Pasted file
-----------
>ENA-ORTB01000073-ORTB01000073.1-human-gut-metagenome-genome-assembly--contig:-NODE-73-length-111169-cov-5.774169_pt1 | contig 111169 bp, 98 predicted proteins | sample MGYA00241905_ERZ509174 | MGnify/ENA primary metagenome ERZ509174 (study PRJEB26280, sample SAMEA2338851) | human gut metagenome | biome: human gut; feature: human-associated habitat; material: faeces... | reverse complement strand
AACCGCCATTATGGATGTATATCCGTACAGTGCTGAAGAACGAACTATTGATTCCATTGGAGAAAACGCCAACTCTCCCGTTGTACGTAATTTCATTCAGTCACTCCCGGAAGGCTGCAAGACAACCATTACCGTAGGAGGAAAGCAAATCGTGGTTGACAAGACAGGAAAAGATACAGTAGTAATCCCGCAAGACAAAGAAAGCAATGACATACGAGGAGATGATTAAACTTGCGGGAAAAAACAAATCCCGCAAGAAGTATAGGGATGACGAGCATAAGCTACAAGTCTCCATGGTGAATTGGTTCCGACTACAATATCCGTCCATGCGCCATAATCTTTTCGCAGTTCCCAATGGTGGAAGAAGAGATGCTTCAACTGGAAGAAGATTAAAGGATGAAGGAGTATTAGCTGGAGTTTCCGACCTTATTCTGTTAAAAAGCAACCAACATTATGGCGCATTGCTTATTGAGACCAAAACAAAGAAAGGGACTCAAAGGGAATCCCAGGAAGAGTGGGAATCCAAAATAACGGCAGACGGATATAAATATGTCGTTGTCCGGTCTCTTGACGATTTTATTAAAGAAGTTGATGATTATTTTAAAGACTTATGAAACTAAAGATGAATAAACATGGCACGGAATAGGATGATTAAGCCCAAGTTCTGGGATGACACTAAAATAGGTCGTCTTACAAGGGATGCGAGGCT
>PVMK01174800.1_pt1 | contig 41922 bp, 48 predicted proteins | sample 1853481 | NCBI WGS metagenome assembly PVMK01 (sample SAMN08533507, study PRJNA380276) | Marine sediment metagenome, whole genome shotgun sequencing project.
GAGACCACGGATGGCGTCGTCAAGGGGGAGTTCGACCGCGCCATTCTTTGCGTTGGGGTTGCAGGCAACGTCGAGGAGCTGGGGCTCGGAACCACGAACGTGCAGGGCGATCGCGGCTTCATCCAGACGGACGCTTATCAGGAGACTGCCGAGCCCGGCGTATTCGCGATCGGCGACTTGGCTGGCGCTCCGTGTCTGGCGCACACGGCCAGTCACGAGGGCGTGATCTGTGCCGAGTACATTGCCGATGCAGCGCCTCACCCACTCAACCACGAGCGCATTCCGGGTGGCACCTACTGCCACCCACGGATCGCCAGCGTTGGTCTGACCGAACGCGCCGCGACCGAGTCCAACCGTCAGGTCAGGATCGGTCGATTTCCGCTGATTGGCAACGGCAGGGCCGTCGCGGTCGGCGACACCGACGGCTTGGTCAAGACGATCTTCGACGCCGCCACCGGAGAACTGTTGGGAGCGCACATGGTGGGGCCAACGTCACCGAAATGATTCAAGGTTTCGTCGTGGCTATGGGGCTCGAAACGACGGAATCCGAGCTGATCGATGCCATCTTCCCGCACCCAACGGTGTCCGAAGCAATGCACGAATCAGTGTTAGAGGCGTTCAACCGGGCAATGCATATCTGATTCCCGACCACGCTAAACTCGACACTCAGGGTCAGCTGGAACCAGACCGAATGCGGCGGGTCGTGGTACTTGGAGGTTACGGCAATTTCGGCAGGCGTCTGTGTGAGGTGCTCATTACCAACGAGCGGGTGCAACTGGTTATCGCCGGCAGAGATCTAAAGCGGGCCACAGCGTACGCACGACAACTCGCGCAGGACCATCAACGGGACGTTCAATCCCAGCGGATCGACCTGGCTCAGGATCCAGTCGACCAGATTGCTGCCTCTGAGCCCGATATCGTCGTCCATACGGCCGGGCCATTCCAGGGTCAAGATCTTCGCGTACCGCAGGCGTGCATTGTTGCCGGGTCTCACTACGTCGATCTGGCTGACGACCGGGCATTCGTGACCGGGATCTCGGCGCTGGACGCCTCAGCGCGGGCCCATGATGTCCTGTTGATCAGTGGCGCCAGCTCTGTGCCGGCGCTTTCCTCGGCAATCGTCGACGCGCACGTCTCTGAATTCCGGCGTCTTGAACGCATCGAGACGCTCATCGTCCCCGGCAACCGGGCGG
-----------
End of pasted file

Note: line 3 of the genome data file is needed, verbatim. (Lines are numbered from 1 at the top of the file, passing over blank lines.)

>PVMK01174800.1_pt1 | contig 41922 bp, 48 predicted proteins | sample 1853481 | NCBI WGS metagenome assembly PVMK01 (sample SAMN08533507, study PRJNA380276) | Marine sediment metagenome, whole genome shotgun sequencing project.